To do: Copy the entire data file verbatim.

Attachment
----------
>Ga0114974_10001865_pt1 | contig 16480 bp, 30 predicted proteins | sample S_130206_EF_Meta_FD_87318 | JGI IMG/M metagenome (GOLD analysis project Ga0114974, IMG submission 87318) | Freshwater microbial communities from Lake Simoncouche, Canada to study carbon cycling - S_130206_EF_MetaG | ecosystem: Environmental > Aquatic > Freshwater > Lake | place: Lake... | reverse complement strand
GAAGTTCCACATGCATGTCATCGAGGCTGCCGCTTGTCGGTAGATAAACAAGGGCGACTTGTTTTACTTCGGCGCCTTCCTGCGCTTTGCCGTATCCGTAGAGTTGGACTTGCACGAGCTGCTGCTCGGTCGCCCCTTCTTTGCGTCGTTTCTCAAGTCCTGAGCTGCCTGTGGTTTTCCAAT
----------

>Ga0114974_10001865_pt1 | contig 16480 bp, 30 predicted proteins | sample S_130206_EF_Meta_FD_87318 | JGI IMG/M metagenome (GOLD analysis project Ga0114974, IMG submission 87318) | Freshwater microbial communities from Lake Simoncouche, Canada to study carbon cycling - S_130206_EF_MetaG | ecosystem: Environmental > Aquatic > Freshwater > Lake | place: Lake... | reverse complement strand
GAAGTTCCACATGCATGTCATCGAGGCTGCCGCTTGTCGGTAGATAAACAAGGGCGACTTGTTTTACTTCGGCGCCTTCCTGCGCTTTGCCGTATCCGTAGAGTTGGACTTGCACGAGCTGCTGCTCGGTCGCCCCTTCTTTGCGTCGTTTCTCAAGTCCTGAGCTGCCTGTGGTTTTCCAAT